Is this really strong for you guys as well?
I can hear myself say it but it doesn’t feel like me talking. The air is getting thick, I’m dizzy and the whole world feels like it’s starting to float in ether. It’s only been five minutes.
We’ve gotten a hold of some ketamine and mixed up the oral and nasal doses. We don’t find this out until later, but what’s meant to be a “light/common” dose when swallowed becomes “strong/heavy” when you take it through the nose.
My friend squats down next to me, wide-eyed and grinning, staring up at me with the blank and happy expression of a dog wagging it’s tail.
It starts to feel like my point of view is being pulled back from reality through a long dark tunnel. Like I’m watching my normal experience from a distance, through a glass window or the bubble of a TV screen.
I ask my friend if he feels something similar and he shakes his head no, still grinning widely and squatting on the floor. Later he tells me he thought I was joking.
This is what dissociation feels like, apparently. I’ve just come off a 30+ hour plane journey with hardly any sleep and I felt almost high before we even took anything. It seems to be increasing the intensity of the effects.
“It feels good to move around,” I hear someone say. I stand up and start shaking my body – there’s a strange loose energy and they’re right.
The four of us now stand in a circle in the living room, a little unsure of what to do next. No one was quite expecting this – it’s so strong, onset so fast and just so weird.
It’s hard to keep track of time and there is serious size distortion going on – my friends are giants in the living room that has shrunk to the size of a dollhouse. The taste of the ketamine is still in the back of my throat, dripping down unpleasantly.
Still, we’re all in a good mood. We start telling each other how much we like each other – we’re all great guys, apparently.
A song comes on and it reminds me of a girl who used to play it in her car. Can we change the song, please, but it’s too late now and I’m thinking about her and how I might never see her again.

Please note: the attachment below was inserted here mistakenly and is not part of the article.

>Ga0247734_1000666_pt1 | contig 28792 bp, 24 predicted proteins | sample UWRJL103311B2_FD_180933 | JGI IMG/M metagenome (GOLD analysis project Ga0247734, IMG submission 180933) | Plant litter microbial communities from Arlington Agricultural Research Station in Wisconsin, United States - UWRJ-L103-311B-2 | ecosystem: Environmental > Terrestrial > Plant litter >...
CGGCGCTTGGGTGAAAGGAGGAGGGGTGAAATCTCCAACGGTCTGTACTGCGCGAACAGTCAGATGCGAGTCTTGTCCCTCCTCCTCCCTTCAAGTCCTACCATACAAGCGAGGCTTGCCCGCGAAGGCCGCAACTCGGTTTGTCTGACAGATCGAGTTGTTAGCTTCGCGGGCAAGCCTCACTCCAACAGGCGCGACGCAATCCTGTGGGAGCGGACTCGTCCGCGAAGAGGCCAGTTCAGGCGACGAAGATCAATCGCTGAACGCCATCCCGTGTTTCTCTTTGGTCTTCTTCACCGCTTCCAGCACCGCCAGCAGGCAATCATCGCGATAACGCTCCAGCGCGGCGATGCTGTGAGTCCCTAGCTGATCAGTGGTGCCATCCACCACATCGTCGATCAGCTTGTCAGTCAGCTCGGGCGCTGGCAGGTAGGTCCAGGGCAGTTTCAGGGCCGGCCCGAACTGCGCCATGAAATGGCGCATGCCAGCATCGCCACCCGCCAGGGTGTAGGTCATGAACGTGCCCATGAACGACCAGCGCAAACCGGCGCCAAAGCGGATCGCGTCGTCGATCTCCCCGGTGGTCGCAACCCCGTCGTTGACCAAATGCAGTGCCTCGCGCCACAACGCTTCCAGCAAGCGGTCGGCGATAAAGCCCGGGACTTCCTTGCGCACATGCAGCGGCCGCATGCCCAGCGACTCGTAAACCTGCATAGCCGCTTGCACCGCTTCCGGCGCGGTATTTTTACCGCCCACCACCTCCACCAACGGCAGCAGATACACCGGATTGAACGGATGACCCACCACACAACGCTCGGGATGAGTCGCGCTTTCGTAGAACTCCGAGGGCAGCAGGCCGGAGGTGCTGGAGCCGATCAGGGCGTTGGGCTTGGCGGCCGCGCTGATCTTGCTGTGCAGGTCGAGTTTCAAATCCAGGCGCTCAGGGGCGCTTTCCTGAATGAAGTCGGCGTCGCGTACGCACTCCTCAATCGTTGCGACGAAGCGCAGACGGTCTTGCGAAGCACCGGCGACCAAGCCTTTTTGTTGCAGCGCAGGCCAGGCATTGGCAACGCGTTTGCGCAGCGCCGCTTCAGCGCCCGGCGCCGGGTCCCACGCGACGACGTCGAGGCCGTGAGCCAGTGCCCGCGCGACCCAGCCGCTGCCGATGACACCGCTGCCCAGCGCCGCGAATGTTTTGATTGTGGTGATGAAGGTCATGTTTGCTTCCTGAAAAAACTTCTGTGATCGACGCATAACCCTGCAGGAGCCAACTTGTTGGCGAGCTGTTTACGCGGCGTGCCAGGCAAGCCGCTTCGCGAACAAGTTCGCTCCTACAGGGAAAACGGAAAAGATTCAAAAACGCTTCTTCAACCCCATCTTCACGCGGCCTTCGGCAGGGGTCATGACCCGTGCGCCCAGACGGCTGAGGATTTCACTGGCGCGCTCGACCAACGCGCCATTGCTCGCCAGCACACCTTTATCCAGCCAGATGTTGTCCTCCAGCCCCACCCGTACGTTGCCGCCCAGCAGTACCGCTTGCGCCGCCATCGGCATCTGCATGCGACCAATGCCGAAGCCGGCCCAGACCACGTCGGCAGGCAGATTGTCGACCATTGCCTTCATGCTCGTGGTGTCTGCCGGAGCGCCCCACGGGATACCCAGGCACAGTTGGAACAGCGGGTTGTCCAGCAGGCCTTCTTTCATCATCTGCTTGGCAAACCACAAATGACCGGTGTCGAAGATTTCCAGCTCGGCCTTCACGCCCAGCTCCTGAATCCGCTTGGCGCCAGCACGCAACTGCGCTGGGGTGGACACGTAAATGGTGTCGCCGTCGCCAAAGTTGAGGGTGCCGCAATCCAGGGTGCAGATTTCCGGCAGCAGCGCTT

This thought goes through my head:
You know a person and then you don’t and maybe you see them again and maybe you don’t and that keeps happening again and again until you die.
I express this out loud to my friends and death darkens the mood. We go quiet for a minute and I get down on myself for being negative.
Then someone goes out on the balcony and the group splits up. Silent spell broken.
When you take a psychedelic like mushrooms or LSD it feels like you’re connecting with something universal and eternal – a greater collective consciousness that reminds you powerfully how you’re part of something bigger than yourself.
It can feel like your psychedelic trips are strung together by their familiarity to you – but also that you’re joining some sort of shared trip experience many others have had as well.
Ketamine’s not really like that. Terence McKenna’s described it as being like there’s “no one there”, and that is what it feels like.
Not in the psychedelic sense of loss of ego but rather that there really is no one there – not you, not blissful oneness or the loving universe playing its cosmic joke – just a kind of vacuous space between you and what’s going on.
Ketamine onsets fast but it wears off fast too. Within an hour we’re mostly back to normal. Objects have returned to their normal size, the air is air and not molasses and for the most part I’m back in my body.
Interesting experience, but probably won’t be going back there anytime soon.
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